Movie Review: Revenge (1990)
“There’s only one passion more uncontrollable than love.”
Director: Tony Scott
Cast: Kevin Costner, Anthony Quinn, Madeleine Stowe
Synopsis: A retired Navy pilot begins an affair with the wife of a ruthless gangster.
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Kevin Costner (Batman v Superman: Dawn of Justice, Criminal) is an Air Force pilot in Revenge, which is quite handy for director Tony Scott because it means he gets to use up all the leftover aerial shots from Top Gun in the opening five minutes. In fact, that’s probably the only reason why Costner’s character actually is a fighter pilot because what we see is his last flight before he hangs up his joystick and goes to spend some time in Mexico with old friend Anthony Quinn (Lawrence of Arabia, The Marseille Contract), a rich but shady businessman with mob and political connections, whose life Costner once saved. Quinn has a bit of a temper – and definitely doesn’t like dogs – so he’s not the type of guy whose foxy young wife (Madeleine Stowe – The Last of the Mohicans) you’d want to be diddling behind his back. Oh no, that would be stupid and wrong in all sorts of ways. Kev and Maddie decide to make a run for it once he’s done just that, but Quinn’s an understandably mistrusting husband who taps his wife’s ‘phone calls and knows exactly what’s going on…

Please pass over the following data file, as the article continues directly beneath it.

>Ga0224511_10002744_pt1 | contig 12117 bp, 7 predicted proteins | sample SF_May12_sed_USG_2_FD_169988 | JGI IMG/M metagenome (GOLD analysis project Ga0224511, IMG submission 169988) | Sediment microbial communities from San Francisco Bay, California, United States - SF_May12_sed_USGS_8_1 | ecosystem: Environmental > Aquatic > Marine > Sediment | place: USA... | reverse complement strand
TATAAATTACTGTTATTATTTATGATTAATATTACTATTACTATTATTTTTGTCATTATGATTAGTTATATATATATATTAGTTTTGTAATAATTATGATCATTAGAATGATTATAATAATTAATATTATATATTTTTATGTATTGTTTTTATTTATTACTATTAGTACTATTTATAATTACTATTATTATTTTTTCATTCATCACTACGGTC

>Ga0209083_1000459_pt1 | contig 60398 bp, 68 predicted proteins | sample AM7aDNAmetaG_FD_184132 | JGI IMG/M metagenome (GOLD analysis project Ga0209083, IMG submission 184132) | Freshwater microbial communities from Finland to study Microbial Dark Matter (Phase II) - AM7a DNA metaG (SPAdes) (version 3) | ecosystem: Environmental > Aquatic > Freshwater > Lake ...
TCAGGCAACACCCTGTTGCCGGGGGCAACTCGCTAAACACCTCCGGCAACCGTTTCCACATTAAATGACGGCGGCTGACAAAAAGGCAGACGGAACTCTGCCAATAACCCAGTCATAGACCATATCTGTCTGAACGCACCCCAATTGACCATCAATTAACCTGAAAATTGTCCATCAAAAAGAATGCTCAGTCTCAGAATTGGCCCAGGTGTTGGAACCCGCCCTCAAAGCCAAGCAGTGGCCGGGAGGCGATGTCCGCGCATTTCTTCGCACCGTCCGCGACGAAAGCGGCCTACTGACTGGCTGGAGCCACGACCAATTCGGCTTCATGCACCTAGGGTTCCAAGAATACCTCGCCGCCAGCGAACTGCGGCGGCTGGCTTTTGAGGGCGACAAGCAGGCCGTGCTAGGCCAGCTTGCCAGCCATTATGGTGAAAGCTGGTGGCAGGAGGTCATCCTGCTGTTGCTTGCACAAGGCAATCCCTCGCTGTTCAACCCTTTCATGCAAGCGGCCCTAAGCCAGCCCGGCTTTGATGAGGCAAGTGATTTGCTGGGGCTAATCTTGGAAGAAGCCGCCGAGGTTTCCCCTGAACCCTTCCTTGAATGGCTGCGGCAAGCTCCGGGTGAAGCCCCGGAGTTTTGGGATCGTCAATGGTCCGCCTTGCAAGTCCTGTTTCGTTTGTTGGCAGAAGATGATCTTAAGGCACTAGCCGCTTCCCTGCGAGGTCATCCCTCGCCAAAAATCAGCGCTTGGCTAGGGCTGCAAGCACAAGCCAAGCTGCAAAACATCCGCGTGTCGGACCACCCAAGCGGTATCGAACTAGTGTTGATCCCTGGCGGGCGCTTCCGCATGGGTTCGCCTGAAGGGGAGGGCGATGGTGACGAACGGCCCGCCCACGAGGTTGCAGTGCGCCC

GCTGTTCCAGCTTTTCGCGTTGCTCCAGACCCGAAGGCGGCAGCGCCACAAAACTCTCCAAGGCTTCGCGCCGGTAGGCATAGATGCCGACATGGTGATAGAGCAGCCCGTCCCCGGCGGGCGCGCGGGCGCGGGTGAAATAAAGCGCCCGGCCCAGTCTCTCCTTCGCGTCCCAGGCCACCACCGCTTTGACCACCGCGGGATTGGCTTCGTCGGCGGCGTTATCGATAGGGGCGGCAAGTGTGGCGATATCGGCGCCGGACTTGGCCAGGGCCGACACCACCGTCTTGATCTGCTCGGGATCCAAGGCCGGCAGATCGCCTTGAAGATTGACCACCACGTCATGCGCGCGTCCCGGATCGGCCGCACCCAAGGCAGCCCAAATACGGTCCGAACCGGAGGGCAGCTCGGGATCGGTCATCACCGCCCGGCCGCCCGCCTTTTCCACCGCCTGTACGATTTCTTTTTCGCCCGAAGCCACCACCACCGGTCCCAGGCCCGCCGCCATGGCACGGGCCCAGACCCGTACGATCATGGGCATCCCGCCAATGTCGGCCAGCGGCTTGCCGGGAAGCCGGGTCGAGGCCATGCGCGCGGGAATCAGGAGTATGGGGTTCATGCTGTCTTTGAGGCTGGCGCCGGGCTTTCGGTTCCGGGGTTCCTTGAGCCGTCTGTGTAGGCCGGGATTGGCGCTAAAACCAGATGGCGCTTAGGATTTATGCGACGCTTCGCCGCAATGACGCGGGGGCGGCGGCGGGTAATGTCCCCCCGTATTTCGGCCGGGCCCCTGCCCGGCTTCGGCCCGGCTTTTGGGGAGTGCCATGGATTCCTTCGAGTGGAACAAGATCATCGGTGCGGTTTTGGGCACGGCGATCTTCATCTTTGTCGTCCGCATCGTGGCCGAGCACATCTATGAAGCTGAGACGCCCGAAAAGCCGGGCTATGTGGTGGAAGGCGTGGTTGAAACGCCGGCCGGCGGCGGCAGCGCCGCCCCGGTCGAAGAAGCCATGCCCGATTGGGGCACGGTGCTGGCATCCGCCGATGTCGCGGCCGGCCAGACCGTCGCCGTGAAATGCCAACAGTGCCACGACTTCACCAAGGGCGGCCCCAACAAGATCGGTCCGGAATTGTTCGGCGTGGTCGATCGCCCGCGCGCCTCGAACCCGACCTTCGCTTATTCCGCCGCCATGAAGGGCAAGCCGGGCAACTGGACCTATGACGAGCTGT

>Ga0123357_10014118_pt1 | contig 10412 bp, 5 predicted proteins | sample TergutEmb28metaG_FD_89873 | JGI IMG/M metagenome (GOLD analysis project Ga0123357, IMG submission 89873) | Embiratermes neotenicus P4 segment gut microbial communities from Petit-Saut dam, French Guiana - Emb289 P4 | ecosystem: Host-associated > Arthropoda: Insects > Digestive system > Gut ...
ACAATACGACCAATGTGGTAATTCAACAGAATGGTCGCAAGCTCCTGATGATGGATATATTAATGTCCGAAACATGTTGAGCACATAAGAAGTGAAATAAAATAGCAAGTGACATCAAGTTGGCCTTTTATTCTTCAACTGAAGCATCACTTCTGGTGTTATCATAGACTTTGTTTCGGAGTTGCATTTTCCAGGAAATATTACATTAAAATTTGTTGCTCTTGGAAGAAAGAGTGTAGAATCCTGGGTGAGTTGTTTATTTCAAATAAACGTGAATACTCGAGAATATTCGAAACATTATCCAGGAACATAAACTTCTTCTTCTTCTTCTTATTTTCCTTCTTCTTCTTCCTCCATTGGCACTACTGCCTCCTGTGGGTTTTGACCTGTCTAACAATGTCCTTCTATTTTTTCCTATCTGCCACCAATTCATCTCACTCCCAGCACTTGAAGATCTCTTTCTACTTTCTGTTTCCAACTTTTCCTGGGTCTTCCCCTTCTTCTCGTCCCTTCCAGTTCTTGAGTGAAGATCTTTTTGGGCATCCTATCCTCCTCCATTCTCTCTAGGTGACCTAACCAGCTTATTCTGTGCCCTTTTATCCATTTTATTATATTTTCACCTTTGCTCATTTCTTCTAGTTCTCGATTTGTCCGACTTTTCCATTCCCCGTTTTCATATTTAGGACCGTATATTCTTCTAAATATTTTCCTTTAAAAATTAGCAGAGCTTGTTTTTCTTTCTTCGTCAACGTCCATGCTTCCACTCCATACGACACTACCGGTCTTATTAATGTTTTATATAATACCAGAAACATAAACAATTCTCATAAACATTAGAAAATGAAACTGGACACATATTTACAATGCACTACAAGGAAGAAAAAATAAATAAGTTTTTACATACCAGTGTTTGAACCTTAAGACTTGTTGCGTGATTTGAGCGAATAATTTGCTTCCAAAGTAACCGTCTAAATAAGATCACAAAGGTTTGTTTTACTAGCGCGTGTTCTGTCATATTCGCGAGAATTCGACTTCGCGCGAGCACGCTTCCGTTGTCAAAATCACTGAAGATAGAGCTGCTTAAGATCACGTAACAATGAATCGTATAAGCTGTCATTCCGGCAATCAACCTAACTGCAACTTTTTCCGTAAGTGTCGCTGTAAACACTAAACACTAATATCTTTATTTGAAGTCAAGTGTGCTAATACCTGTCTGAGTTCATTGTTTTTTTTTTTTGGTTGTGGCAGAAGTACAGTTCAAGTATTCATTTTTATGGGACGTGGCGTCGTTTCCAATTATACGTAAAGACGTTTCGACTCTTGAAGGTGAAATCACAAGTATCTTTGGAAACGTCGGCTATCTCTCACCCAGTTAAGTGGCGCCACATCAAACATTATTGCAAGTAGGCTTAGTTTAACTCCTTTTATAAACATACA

Revenge is one of those glossy Hollywood pics that thinks it’s better than it actually is and you can almost imagine the slightly puzzled looks on the faces of those involved when they viewed the final print and realised what they had on their hands wasn’t the next box-office smash but a rambling, slightly pointless melodrama. The biggest problem is Costner and Stowe’s characters. There’s just no resonance there, and we’re never convinced for one second that they’re a couple in the heated, hysterical grip of a towering passion that compels them to turn their lives upside down. We don’t care what happens to them and have no sympathy for their plight when things turn ugly, because there’s not enough back-story to either of them and they share very little sexual chemistry. Stowe wants kids but Quinn feels he’s too old, and Costner is bored with flying – and that’s about all we’re told, which leaves you wondering why it takes nearly two hours to tell its tale.
Anyway, things get a bit better once Quinn has exacted his revenge (and, to be honest, because of the lack of empathy for the lovers that the script generates, you can’t help but sort of sympathise with him – especially as he gave Costner every opportunity to call off the elopement). Things still move slowly, but the story opens out and introduces us to a group of new characters who at least provide a diversion while not exactly livening things up much. I’m not quite sure why Costner keeps unexpectedly running into the guys who beat him to a pulp for Quinn. A little bit too coincidental for my liking – and instead of using them to perhaps locate Stowe, who Quinn has scarred and put to work in a whorehouse, he kills them with a savage enthusiasm. He’s changed by now, has Costner, gone all stubbly.
Scott goes for a lot of style, but he’s only partially successful. The lush, golden hues of the first half of the film are replaced by harsher colours and darkness once Quinn’s had his revenge and the hazy interiors of Quinn’s mansion replaced by the dull uniformity of hotel rooms and cheap bars. Until the finale, that is, when Stowe is found once more, and the haze returns just in time for a huge, supposedly tear-jerking conclusion that is staggeringly unsuccessful.
(Reviewed 4th November 2011)